Prosecutors Sue to Stop ICE Arrests
In a man-bites-dog story, prosecutors are suing to stop arrests at Massachusetts courthouses.
You read that right. The state's district attorneys want federal immigration officials to stop arresting undocumented immigrants at the courthouse. The prosecutors, joined by public defenders, say customs agents are disrupting the administration of justice by patrolling the courthouses. It gets stranger; a judge allegedly helped one illegal alien escape out a rear door.
States v. ICE
Immigration and Customs Enforcement officials have been chasing immigrants at courthouses around the country. In California, lawmakers got tired of it and passed a law last year to protect the immigrants. It was the first law of its kind in an ongoing battle between the Trump administration and the states over immigrant rights.
In Massachusetts, the battle has escalated to a civil war. After helping an immigrant elude authorities, a judge and a former courthouse officer were charged last week with obstruction and other federal charges. "We cannot pick and choose the federal laws we follow, or use our personal views to justify violating the law," said U.S. Attorney Andrew Lelling.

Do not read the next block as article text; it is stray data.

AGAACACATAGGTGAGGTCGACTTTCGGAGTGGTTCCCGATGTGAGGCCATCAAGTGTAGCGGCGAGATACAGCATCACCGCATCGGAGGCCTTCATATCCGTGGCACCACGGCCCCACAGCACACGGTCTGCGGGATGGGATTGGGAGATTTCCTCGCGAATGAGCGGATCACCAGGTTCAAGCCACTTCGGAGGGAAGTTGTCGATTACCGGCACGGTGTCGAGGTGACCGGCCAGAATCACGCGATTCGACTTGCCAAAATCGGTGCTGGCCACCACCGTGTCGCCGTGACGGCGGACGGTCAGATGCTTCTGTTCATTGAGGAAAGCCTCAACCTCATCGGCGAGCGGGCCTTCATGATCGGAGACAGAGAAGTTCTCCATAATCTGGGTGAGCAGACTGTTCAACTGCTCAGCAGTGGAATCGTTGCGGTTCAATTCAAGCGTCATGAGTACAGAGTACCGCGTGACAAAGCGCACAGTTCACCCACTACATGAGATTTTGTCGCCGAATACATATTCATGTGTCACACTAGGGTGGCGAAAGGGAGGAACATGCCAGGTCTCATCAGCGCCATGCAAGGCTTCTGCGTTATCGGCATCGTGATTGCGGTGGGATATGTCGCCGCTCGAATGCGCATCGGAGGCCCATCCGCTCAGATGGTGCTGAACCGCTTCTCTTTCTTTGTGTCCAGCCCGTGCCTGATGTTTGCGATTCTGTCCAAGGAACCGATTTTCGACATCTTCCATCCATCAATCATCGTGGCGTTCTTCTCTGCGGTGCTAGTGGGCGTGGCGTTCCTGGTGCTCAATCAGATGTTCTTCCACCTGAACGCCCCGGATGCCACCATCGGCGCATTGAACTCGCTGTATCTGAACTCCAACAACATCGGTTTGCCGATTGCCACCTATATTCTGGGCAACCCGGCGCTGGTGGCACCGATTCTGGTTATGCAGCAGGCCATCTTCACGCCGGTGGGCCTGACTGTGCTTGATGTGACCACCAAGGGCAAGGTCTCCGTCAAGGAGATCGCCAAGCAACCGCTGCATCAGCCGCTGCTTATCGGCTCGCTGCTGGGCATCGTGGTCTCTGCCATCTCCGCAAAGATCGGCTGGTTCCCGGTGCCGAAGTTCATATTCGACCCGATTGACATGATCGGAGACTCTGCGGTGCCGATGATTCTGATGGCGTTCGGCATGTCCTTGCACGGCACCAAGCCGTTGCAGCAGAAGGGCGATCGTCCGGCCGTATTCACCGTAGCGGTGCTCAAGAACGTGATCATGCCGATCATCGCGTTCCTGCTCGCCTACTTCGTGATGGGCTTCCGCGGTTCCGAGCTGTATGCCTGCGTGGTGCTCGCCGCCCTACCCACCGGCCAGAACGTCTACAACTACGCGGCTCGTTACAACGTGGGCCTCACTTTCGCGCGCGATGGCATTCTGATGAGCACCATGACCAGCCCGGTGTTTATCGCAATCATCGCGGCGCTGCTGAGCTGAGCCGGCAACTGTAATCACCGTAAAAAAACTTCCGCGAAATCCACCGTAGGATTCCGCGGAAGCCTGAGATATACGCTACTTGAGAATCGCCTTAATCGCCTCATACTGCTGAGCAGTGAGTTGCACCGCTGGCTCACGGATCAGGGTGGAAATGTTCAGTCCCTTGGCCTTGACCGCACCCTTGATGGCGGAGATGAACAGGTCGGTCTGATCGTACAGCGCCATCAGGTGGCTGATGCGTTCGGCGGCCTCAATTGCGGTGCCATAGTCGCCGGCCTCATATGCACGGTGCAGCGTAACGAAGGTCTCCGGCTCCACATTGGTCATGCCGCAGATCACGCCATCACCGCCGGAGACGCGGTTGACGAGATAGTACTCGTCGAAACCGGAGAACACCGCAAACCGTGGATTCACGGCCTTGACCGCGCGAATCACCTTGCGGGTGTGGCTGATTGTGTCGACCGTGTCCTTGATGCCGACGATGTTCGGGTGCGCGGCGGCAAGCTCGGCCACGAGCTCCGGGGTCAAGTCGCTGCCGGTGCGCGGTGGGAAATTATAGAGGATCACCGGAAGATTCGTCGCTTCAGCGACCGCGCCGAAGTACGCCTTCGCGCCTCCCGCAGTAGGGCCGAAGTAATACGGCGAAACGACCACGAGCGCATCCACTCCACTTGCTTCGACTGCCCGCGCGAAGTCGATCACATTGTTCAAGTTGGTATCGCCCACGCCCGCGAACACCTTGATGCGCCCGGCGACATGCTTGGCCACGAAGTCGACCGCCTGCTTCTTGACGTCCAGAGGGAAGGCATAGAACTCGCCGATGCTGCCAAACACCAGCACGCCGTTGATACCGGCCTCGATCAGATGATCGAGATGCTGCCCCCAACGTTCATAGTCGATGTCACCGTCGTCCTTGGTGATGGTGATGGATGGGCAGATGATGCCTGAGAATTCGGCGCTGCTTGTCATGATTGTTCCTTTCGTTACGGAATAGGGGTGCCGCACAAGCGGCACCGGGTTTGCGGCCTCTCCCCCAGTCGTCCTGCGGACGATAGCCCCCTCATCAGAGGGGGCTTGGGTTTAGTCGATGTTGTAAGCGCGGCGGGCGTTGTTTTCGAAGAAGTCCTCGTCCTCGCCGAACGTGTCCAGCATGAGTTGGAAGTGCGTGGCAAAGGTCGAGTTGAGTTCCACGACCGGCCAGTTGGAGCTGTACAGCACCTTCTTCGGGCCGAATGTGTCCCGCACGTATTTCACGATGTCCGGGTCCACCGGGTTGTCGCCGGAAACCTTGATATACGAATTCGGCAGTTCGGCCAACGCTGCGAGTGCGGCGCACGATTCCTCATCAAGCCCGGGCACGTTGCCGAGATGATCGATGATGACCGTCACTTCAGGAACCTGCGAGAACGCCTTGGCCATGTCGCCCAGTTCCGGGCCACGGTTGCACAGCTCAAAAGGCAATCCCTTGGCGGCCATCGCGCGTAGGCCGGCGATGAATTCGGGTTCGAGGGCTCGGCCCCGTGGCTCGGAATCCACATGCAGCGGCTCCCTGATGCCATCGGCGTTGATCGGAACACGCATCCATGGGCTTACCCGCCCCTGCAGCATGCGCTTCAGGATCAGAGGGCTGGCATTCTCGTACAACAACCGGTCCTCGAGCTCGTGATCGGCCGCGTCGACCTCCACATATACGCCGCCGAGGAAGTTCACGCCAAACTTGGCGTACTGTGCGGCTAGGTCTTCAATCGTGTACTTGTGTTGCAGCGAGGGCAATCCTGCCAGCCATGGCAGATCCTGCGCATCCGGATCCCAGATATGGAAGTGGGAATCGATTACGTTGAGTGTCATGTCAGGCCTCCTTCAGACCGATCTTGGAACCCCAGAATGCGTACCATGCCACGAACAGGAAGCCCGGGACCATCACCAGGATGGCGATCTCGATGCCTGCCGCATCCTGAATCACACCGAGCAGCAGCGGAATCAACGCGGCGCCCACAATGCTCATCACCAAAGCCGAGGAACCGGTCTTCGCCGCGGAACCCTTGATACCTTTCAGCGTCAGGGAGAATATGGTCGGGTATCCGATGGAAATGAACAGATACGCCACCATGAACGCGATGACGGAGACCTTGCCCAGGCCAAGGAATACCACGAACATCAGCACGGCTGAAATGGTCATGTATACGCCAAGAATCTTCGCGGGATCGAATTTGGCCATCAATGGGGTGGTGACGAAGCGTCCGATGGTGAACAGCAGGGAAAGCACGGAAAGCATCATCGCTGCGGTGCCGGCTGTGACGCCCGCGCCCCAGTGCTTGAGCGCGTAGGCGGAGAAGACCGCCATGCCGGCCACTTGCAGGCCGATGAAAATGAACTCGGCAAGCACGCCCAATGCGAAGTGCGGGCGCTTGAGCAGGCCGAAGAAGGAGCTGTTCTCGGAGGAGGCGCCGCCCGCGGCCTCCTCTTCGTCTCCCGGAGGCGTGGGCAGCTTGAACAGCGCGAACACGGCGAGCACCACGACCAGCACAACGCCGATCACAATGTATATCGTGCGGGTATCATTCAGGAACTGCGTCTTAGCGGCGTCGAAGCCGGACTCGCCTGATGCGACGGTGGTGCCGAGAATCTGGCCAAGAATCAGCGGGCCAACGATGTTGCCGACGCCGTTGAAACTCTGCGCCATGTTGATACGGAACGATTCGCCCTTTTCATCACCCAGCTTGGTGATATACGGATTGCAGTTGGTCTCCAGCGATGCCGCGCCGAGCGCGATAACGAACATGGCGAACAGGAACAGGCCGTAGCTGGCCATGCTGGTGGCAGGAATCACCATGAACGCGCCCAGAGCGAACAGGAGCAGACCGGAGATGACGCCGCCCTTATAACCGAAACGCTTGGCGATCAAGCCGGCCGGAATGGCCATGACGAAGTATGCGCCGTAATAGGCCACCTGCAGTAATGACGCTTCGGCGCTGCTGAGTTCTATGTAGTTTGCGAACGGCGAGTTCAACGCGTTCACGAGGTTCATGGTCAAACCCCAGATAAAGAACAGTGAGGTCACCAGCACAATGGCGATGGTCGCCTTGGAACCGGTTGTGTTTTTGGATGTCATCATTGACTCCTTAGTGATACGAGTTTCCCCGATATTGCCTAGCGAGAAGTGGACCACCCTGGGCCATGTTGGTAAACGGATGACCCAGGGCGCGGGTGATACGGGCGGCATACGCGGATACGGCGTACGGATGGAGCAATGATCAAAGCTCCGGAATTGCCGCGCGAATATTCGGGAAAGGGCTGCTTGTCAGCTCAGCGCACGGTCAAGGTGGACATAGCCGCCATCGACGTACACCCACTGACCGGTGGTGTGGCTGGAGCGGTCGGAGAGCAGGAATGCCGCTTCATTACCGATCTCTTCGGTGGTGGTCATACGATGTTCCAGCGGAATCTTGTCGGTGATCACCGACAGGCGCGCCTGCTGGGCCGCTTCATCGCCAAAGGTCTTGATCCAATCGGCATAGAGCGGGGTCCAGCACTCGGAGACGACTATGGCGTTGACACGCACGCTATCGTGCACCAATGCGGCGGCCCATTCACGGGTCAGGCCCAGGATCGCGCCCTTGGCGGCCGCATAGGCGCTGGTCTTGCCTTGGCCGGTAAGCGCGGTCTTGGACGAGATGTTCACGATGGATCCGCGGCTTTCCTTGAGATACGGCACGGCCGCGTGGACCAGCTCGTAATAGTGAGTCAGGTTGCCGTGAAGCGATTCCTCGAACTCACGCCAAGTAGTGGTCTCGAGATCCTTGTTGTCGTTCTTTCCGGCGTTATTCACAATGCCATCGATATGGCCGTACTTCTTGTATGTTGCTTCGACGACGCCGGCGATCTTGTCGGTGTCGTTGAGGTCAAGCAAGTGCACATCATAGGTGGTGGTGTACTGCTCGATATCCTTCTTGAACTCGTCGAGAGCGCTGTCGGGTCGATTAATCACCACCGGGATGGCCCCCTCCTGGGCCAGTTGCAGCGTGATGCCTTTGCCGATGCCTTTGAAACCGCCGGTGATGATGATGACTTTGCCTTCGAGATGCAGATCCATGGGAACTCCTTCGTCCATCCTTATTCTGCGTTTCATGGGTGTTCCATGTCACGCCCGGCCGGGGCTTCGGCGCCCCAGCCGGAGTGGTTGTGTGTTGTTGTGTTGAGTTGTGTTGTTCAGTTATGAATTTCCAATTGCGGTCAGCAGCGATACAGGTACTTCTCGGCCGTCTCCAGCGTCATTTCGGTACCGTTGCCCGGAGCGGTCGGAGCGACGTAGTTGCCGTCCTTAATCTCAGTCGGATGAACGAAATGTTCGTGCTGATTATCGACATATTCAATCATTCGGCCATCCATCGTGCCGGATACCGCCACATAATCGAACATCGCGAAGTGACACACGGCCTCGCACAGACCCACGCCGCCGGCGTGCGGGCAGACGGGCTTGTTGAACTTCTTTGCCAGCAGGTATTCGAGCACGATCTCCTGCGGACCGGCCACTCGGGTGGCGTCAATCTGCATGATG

Now Massachusetts is fighting back. In a lawsuit, state officials say federal agents are disrupting everybody at the courthouses. That includes lawyers, litigants, witnesses, and -- of course -- judges.
"Entire communities now view the Massachusetts courts as places where they cannot go, for any reason, greatly impeding access to justice and undermining the administration of justice in these communities," the complaint says. Reacting to the indictment of Judge Shelley Richmond Joseph, state Attorney General Maura Healey said it was "a radical and politically motivated attack on our state and the independence of our courts."
Joseph and former trial court officer Wesley MacGregor face counts of conspiracy to obstruct justice, obstruction of justice, obstruction of a federal proceeding, and aiding and abetting. MacGregor was also charged with one count of perjury.
It is a head-spinning turn-around from last week, when Attorney General William Barr said President Trump did not obstruct justice in the investigation of Russian interference in the 2016 presidential election. The Mueller report cited more than a dozen attempts by the president to impede the inquiry.
- Prosecutors' Rift Behind the Mueller Report (FindLaw's Strategist)
- 1st Circuit Cases You May Have Missed (FindLaw's U.S. First Circuit Blog)
- United States First Circuit Cases (FindLaw's Cases & Codes)
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